10 July 2000 | grob248
For Viktor Tzoi fans
This movie's main attraction is, of course, the protagonist played by Viktor Tzoi - famous Russian rock mucisian who died tragically in a car accident merely two years after making this movie. The film's plot is quite primitive and unoriginal. Moro (Tzoi) comes to Alma-Ata and tries to save his junky girlfriend from drug addiction, but runs into trouble with the local drug mafia. The lowest point of the film are Tzoi's pathetic attempts to imitate Bruce Lee. Plus, his coolness comes off as a bit forced and pompous. Despite all that, director Rashid Nugmanov was able to create some pretty cool moments with addition of post-modern twists and some surreal scenes. Piotr Mamonov's performance as an evil doctor also helps.
The film's soundtrack, including original music by Tzoi's band KINO, is also very cool, and really contributes to the overall feeling of the movie.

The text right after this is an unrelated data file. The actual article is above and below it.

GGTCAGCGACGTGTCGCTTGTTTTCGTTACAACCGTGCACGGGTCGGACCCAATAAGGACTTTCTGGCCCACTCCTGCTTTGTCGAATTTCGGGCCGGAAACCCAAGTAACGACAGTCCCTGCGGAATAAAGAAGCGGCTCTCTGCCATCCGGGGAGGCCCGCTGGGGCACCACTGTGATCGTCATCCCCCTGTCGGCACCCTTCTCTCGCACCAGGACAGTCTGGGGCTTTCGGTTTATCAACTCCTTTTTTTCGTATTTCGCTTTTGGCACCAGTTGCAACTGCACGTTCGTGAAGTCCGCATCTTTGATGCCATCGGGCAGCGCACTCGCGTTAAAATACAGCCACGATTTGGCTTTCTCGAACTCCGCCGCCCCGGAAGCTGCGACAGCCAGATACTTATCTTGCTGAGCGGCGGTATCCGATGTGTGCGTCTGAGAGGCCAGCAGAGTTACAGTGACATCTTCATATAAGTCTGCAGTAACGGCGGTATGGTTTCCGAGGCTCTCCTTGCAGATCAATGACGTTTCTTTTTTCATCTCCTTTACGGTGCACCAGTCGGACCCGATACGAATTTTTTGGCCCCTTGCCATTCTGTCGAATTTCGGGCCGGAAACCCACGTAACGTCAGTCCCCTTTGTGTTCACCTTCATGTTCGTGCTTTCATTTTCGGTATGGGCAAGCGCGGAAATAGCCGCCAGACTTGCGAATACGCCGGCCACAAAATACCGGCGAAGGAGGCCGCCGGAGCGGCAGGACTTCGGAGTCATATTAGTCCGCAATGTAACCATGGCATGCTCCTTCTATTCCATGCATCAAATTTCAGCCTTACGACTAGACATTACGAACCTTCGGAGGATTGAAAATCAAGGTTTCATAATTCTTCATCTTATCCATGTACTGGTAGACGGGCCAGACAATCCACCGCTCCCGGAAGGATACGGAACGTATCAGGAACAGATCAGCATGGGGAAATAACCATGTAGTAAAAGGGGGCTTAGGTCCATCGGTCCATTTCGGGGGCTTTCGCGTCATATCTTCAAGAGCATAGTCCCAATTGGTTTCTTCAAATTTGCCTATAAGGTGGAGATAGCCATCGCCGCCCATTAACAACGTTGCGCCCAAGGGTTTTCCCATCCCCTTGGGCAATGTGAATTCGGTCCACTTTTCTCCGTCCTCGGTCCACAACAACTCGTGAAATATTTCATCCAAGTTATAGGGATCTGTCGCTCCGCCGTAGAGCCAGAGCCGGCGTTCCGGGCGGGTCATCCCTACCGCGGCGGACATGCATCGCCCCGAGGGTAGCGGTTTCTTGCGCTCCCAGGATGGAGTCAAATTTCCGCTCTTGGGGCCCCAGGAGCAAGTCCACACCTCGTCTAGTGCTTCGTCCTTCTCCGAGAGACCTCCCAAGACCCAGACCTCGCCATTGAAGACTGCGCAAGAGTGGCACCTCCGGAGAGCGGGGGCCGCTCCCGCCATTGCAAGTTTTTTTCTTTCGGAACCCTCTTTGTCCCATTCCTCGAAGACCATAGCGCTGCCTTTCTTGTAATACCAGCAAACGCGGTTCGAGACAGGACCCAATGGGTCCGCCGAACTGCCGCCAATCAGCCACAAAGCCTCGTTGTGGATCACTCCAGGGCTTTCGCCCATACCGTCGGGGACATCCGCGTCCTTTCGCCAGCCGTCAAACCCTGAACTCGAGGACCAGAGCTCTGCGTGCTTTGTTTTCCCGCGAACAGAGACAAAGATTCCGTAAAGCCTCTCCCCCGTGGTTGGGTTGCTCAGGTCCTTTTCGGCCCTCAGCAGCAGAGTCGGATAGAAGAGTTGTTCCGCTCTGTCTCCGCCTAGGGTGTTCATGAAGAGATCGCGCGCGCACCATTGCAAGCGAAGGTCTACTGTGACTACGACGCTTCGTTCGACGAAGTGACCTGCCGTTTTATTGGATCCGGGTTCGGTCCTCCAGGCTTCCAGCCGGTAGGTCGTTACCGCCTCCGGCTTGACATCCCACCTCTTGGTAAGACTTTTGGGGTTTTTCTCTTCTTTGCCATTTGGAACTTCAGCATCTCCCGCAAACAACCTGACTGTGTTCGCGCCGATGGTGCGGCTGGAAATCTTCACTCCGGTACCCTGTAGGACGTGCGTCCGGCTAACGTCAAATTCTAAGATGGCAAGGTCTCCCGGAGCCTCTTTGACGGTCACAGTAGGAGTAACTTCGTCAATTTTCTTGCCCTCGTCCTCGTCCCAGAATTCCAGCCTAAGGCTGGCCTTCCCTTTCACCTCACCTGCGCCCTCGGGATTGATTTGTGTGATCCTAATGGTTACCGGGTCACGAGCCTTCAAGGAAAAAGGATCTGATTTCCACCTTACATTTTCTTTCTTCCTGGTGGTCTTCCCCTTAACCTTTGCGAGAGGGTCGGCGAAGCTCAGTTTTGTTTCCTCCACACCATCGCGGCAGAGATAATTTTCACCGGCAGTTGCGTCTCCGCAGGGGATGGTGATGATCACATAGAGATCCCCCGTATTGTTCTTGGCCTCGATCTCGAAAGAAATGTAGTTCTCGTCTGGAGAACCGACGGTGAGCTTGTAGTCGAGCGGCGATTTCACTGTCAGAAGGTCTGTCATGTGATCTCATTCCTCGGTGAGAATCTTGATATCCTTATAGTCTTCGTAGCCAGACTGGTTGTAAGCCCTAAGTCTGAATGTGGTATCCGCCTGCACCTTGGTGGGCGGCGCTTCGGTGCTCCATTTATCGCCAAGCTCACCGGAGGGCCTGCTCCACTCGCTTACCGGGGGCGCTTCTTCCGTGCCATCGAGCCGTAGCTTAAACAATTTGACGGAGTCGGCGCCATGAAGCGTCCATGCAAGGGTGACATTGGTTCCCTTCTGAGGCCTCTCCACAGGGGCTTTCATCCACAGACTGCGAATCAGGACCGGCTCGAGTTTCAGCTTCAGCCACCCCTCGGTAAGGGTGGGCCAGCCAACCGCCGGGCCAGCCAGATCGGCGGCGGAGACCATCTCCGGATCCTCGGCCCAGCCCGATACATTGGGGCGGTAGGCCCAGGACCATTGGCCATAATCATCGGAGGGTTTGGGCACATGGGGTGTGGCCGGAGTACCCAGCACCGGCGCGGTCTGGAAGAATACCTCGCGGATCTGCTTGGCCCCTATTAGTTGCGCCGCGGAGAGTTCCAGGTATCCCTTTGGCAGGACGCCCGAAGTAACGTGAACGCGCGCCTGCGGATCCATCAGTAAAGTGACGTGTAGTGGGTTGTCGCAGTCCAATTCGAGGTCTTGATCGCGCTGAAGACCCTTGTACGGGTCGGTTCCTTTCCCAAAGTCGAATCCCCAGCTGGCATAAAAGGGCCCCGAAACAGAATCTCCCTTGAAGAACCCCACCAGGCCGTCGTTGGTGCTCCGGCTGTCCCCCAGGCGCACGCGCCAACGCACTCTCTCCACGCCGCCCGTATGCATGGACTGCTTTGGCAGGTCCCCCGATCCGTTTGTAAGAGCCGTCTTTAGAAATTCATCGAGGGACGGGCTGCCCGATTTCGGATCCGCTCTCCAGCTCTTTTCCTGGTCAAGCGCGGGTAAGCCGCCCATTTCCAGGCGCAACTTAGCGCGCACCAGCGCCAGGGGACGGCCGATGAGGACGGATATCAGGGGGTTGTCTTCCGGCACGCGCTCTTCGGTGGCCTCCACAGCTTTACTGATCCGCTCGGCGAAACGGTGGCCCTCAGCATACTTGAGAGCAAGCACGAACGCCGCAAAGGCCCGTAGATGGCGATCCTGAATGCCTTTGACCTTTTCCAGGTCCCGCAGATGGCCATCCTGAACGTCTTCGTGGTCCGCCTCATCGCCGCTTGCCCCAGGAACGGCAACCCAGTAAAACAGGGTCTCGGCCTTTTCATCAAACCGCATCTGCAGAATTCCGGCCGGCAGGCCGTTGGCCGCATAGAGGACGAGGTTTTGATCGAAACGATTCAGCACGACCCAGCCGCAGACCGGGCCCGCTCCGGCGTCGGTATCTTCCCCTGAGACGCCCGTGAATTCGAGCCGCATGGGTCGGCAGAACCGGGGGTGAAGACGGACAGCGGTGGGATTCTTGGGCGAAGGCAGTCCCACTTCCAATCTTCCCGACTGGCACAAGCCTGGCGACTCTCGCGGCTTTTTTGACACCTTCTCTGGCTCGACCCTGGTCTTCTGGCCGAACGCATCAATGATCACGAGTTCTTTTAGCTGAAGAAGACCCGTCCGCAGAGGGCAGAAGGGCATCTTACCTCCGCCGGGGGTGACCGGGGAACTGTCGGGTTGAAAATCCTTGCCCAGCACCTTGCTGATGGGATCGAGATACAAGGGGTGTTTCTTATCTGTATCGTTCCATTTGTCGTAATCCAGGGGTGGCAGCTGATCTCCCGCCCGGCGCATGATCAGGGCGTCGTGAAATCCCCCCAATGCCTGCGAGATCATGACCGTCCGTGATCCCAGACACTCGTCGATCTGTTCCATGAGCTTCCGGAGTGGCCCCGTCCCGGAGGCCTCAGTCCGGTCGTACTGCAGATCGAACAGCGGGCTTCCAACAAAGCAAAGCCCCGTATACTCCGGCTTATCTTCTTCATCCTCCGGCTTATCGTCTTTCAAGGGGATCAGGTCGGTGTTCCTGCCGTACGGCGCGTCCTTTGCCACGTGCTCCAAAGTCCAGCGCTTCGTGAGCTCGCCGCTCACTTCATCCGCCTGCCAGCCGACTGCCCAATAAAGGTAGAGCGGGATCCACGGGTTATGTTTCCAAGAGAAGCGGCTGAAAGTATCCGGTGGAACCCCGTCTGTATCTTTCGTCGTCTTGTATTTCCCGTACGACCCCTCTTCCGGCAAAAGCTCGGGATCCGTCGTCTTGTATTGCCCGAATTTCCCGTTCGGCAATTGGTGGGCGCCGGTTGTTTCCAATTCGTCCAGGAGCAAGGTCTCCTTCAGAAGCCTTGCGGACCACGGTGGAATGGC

This movie was originally released in Russia in 1989, and as a teenager I still remember that all the people, especially the young, impressionable kids, agreed that the movie's final scene was quite a highlight. I don't want to give it away, although it's not as mindblowing as you might think (and it's definitely not up to the standard of contemporary Western movies), but I still think that it's pretty effective, especially with KINO's hit song playing in the background. To sum it up, I will say that if you are not Russian, and not into rock music, there isn't much you will get out of this movie. Personally, I still like it quite a bit, but in a nostalgic sort of way.